To optimize my time in Taipei and to get as much tea influence as I can, I decided to go to Pinglin to the Tea Museum. I did some vague research the night before and plotted my route. Through my research there seemed to be two ways. I decided on the most direct and simplest from my location. After my initial mishap on the first day, anything was possible.
So all I had to do was go to Xindian station by the efficient MRT and then catch a bus there. Simple enough! When I got there, there was the option of 2 buses that could take me there. Yikes, which one do I take? The dilemma was solved by the tourist info lady and she politely told me that the next bus was in 20 minutes.
Jumping on the bus I had no idea how long it would take. The bus bumped and wind its way through the mountain. Around 30 minutes later I arrived.
Still not sure where to go I followed my un-directional nose. It led me to a statue, so I went nearer. With closer inspection I discovered she was a tea picker and the blue railing had individual teapots at each intersection.
If I were to design railings I would definitely use this same teapot effect. Every teapot was different!
Even the streetlights were in the shape of teapots! I love these surprising details in Taiwan. Always a pleasure to discover.
My eyes strayed across the river and there the tea museum was! Many hundreds of people must have gone through the same process of jumping off the bus, seeing the statue and teapots and then finding the tea museum. I felt the tea gods were smiling on me and although well trodden I felt enchanted with my discovery!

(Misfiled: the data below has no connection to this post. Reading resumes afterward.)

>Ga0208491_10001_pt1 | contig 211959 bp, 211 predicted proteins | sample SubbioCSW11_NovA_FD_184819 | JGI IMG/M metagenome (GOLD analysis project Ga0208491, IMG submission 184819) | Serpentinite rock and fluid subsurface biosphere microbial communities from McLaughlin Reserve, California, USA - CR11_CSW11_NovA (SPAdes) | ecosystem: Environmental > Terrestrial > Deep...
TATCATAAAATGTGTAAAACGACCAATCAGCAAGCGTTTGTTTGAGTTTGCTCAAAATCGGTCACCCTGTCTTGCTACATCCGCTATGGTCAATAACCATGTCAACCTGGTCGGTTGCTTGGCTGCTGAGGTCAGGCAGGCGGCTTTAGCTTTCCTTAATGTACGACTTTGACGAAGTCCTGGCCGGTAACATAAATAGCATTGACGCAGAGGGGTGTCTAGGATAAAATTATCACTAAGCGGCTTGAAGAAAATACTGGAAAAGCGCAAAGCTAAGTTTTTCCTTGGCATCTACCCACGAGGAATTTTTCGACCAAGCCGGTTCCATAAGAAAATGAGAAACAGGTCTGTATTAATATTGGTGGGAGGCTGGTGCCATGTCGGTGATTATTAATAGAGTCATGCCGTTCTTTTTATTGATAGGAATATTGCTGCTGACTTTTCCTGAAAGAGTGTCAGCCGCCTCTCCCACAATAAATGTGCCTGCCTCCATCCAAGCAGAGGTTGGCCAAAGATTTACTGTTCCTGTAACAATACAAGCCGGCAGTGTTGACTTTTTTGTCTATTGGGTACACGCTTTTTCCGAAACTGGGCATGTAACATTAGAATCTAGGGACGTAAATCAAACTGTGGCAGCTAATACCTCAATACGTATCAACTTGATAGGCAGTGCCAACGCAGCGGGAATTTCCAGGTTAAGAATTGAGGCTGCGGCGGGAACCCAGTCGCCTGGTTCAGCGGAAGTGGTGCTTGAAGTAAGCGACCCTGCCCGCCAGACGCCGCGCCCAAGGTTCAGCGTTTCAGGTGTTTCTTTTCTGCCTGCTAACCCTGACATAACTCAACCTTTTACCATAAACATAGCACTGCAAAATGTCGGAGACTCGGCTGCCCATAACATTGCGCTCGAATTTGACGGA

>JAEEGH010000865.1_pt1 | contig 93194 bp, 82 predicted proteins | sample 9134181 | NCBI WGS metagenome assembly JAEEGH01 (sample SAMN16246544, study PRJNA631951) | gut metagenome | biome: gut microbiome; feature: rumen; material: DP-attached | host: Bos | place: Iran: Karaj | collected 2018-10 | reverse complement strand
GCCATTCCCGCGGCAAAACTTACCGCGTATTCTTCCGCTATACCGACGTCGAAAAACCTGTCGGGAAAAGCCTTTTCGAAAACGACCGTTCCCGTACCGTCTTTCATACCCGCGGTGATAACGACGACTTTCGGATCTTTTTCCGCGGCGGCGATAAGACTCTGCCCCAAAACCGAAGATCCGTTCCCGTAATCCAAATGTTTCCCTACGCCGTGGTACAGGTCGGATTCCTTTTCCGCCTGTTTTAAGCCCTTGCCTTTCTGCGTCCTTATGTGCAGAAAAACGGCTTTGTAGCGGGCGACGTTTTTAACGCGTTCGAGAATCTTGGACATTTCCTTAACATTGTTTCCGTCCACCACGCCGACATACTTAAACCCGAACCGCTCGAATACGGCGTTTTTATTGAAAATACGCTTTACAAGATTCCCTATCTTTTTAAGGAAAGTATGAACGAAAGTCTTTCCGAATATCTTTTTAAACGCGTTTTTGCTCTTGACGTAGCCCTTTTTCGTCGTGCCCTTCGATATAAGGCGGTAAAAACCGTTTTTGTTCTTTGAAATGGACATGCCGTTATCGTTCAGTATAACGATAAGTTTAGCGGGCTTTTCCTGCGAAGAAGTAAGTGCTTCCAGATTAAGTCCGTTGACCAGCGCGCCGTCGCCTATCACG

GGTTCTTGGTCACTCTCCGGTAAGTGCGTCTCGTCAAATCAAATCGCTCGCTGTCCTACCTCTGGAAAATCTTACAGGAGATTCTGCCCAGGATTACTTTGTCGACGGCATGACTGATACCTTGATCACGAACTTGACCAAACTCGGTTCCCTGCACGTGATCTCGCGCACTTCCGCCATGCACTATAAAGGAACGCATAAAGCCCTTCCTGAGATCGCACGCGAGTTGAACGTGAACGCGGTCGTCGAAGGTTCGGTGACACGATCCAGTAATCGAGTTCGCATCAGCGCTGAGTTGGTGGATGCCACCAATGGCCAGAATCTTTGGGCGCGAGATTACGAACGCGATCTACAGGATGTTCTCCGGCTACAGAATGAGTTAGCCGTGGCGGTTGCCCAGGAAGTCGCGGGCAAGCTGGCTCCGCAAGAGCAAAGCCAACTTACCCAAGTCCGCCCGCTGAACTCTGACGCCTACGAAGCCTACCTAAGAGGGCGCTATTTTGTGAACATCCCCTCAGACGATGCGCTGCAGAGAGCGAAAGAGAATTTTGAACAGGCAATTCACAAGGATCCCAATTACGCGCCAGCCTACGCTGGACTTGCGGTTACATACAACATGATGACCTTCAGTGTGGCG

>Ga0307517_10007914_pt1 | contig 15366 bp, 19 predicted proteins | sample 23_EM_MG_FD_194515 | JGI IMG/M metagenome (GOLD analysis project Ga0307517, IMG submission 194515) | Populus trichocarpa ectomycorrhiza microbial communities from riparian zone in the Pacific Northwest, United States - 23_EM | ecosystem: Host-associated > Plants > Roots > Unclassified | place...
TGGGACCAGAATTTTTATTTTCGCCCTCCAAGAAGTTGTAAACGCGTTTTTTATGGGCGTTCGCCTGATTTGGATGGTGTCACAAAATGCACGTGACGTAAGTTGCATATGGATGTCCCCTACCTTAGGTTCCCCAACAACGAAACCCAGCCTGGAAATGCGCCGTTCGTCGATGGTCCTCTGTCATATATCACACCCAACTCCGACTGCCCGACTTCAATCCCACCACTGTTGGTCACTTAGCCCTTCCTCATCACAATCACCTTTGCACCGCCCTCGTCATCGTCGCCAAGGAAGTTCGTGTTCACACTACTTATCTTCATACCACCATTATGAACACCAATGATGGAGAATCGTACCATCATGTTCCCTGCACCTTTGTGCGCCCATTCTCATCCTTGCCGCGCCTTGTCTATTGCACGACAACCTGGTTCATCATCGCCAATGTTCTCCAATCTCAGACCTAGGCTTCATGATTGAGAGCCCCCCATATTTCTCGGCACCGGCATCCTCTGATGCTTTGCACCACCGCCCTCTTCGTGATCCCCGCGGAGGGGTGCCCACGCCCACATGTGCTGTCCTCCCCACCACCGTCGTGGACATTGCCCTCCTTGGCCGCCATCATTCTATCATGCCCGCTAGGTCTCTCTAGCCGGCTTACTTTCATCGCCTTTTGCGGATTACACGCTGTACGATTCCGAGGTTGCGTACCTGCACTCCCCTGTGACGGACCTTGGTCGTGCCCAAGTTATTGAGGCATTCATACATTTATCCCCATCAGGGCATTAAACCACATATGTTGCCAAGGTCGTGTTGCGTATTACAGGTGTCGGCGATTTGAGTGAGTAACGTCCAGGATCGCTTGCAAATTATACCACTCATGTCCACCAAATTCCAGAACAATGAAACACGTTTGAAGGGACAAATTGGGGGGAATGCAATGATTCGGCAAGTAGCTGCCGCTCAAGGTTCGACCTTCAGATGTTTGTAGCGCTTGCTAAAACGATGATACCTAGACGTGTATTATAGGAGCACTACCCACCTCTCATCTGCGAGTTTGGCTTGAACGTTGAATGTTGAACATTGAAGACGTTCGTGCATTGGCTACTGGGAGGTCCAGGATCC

The tea museum itself was impressive. The first floor showed the different types of tea in Taiwan and how it was produced. Then downstairs the museum talked more of the history of tea. It took a good hour and half to see it all before I got to the gardens.
Here was where I arrived at the disappointment. Not so much with the garden itself but the neglect. In its heyday the place must have been heaving with people. I could imagine lots of families wandering around. With parents sitting at tables under the trees keeping an eye out as kids run around the many paths. Now the grass and vegetation is a little overgrown, the statues withered and a little sad. I get unhappy when I sense a place in decline and not up kept well.
It made me think about whether this represented the stature of tea and culture as a whole in Taiwan and in the world. Was tea the once trendy thing for everyone to do and now like the museum the young don’t have time or care for. Do they mostly prefer an express cup of coffee with the press of a button, over a soothing cup of tea.
Time to change that! It’s my duty to bring tea back!